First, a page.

Table 1: The effects of the Ginkgo biloba extract (10 mg/kg b.w., intraperitoneal) administered 24 h before titanium dioxide (5 mg/kg b.w., intravenous) on other urinary parameters studied.
Table 2: The effects of the Ginkgo biloba extract (10 mg/kg b.w., intraperitoneal) administered 24 h before titanium dioxide (5 mg/kg b.w., intravenous) on general parameters studied.

In Figure 6, we show a scheme about the possible mechanisms of the GbE polyphenols to protect the cytoplasmic membrane from renal effects produced by the titanium dioxide nanoparticles, at the luminal side of the brush border cells, all along the renal tubules of rat kidneys.

Figure 6: Scheme on the possible mechanisms of the GbE polyphenols for the renoprotection of the cytoplasmic membrane against the effects generated by the TiO2 nanoparticles, at the luminal side of the brush border cells, along the renal tubules of rat kidneys. γGT: γ-glutamyltranspeptidase, DAP-IV: dipeptidylaminopeptidase IV, CoT: electroneutral Na-K-Cl cotransporter, and Gluc T2: Glucose-Na cotransporter 2.

4. Discussion

The administration of a single and intraperitoneal dose of the Ginkgo biloba extract (GbE, 10 mg/kg of body weight) significantly (>0.05) reversed the renal effects of a single and intravenous dose (5 mg/kg) of titanium dioxide (TiO2) nanoparticles, studied in the urine of adult male rats. The dose of TiO2 that we used is 11.8 times lower than its LD50 [45]. TiO2-NPs are a fine white powder, often used as pigments or additives for ceramics, paints, paper, plastics, food, sunscreens, and toothpaste [46]. Living organisms are exposed to TiO2-NPs and may develop toxic effects. The toxicity of TiO2-NPs has mainly been studied in vitro [4750] but with fewer studies in vivo [51] and a growing need for in vivo research on the effects of nanoparticles [52, 53].

Ginkgo biloba is one of the most widely used herbal remedies in Europe and US [54]. It is well known that the GbE contains 27% of the polyphenols isorhamnetin, kaempferol, and quercetin [2427].

We believe that the renoprotective effects of the GbE, against the effects of TiO2 nanoparticles, are mainly due to the higher content and the interaction of the three GbE polyphenols with the cytoplasmic membrane of the brush border cells on the renal tubules and perhaps also to a synergistic effect among them.

The polyphenols interact with model membranes [5567] and with erythrocyte membranes [6870]. Some of the previous authors report evidence that this interaction is mainly due to hydrogen bonding between lipid polar head groups of membranes and the hydroxyl groups of polyphenols. This interaction would stabilize the membranes and influence their fluidity by decreasing packing in the hydrophilic region of membrane.

In relation to the specific activity of γ-glutamyltranspeptidase (γ-GTP) and dipeptidylaminopeptidase IV (DAP-IV), because they are in contact with the lumen of the renal tubules, and due to their location in the brush border membrane of renal proximal tubules [13, 14], they are the most susceptible parameters to the direct adverse effect by TiO2-NPs, and thus, they are the most benefited by the GbE at all times tested. This can be explained because the polyphenols exert a screen effect combined with its chelating and antioxidant activity. These properties have been well studied in quercetin [71, 72].

According to the other parameters, the time-related effects of TiO2-NPs were detected after the enzymuria, as increased concentration of the urinary glucose (glucosuria) and increased concentration of the urinary sodium (hypernatriuria), along with increased of urine osmolality. Similarly, with its polyphenols, the GbE exerted its beneficial mentioned properties [71, 72], protecting and preventing a dysregulation in the function of nephron cotransporters involved in the regulation of sodium, glucose, and therefore the osmolarity, produced by the TiO2-NPs.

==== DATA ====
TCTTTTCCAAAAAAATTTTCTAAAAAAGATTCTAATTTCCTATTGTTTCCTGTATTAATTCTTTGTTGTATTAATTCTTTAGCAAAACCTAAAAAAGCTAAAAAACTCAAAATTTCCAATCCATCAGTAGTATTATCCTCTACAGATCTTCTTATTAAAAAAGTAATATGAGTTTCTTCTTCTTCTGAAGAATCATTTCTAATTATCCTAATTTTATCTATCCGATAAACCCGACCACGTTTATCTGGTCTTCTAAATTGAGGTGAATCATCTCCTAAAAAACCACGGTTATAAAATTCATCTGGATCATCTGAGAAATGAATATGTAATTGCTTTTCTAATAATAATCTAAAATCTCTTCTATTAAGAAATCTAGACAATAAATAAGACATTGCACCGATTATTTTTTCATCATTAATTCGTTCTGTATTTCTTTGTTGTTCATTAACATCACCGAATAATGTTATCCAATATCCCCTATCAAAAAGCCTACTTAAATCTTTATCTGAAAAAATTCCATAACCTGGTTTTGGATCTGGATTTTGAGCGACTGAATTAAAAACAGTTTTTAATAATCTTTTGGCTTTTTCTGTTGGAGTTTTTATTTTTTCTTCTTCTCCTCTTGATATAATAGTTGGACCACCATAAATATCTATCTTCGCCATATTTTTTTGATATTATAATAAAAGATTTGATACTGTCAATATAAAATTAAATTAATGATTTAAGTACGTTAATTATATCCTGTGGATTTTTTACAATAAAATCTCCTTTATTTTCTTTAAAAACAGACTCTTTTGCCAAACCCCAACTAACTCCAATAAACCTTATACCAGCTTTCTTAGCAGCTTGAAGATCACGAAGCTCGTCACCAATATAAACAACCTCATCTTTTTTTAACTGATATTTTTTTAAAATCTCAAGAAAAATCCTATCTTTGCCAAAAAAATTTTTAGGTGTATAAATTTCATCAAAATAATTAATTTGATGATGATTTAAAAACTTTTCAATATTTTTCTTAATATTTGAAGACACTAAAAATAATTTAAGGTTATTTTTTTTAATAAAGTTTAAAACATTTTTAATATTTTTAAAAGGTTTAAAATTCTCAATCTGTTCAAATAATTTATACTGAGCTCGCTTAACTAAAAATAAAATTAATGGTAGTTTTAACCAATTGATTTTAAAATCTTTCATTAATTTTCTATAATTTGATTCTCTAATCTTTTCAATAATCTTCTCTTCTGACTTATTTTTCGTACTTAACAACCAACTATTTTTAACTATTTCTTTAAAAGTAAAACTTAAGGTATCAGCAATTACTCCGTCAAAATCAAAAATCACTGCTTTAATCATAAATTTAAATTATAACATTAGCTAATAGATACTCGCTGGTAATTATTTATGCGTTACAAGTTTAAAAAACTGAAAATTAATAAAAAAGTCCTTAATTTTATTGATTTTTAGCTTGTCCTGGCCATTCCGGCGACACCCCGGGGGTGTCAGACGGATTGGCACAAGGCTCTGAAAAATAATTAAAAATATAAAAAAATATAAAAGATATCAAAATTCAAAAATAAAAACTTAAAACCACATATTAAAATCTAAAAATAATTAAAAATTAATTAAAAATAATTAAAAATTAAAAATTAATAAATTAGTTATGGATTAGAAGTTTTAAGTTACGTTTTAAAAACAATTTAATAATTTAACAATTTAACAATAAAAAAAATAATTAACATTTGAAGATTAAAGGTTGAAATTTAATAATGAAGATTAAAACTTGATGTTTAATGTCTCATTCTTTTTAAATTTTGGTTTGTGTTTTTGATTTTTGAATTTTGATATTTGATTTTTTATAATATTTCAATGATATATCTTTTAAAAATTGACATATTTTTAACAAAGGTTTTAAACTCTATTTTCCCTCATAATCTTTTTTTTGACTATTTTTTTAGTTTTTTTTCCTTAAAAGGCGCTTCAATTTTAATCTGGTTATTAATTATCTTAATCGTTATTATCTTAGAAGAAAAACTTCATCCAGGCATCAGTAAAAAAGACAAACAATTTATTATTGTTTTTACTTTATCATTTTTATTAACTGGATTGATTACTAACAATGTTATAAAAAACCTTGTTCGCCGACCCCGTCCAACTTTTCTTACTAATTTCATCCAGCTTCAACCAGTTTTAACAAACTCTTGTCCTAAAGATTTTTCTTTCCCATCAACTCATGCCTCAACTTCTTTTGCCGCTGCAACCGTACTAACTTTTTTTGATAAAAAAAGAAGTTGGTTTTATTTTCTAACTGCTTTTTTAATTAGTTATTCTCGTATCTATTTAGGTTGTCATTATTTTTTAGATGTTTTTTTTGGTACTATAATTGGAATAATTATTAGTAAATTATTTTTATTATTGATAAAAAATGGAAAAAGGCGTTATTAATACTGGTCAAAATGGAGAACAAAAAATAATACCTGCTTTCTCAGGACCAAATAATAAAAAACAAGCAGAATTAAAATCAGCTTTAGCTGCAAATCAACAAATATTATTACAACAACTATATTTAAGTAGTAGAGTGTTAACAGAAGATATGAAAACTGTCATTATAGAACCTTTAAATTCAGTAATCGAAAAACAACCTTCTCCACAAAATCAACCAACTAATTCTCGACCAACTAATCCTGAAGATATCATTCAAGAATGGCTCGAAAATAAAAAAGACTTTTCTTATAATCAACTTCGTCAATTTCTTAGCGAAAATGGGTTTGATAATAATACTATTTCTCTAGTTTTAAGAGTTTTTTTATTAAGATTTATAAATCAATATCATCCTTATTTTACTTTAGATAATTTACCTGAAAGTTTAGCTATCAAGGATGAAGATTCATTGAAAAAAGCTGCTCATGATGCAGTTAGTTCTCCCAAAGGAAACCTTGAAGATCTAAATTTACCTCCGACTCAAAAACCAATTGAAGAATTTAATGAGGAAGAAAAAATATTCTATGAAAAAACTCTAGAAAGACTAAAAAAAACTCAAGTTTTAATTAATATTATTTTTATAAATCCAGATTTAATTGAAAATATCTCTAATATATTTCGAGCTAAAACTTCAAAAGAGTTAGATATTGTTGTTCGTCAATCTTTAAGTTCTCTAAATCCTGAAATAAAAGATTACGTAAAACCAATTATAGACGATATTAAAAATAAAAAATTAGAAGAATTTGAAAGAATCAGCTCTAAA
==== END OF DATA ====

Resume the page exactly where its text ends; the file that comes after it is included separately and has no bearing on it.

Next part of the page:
Likewise, it is possible that the GbE renoprotection is potentiated by its components as reported in vivo for their pharmacokinetics in rats [73] and for the treatment of cancer [7476]. We also believe that the polyphenols of the GbE participate, as antioxidants [77], in the renoprotective effects against TiO2, mainly at later times [78].

We do not rule out the participation of the antioxidant effects of GbE components on the renal effects like oxidative stress, generated by nanoparticles, reported by several authors [55, 7982].

Finally, we could not find significant differences among the control, the GbE, and the TiO2-treated rats for the following urinary parameters: the volume, the concentration of protein, the concentration of creatinine, or the pH. Likewise, the water and food intakes as well as the gain in body weight were not statistically different in control rats, compared with the GbE, and the TiO2-treated rats.

5. Conclusions

The administration of Ginkgo biloba extract (GbE, 10 mg/kg of body weight) by the intraperitoneal route and as a single dose reversed the renal effects of a single and intravenous dose (5 mg/kg) of titanium dioxide (TiO2) nanoparticles in male and adult rats, studied in the urine. The GbE recovered the enzymatic activities of γ-glutamyltranspeptidase and of dipeptidylaminopeptidase IV. The GbE also reversed the glucosuria, the hypernatruria, and the hyperosmolarity generated by titanium dioxide. These effects appear to be mainly due to the interaction and protection of the GbE polyphenols with the cytoplasmic membrane on renal tubules of the male adult rats. Thus, we conclude that GbE has a beneficial activity in the cytoplasmic membranes of brush border cells on the renal tubules, against the adverse effects that can be produced by some xenobiotics, in this case the TiO2-NPs, in experimental rats. Therefore, our research highlights the pharmacological activity of the Ginkgo biloba extract, which can be used as an alternative treatment to protect renal cells against the toxicity produced by TiO2-NPs.

Conflict of Interests

The authors acknowledge that there is no conflict of interests.

Acknowledgments

The authors acknowledge the doctoral fellowship to Carlos Enrique Escárcega-González (CONACYT-CVU: 377051) and the research funding for their Academic Group from PROMEP-SEP (UAA CA25) to the Universidad Autónoma de Aguascalientes.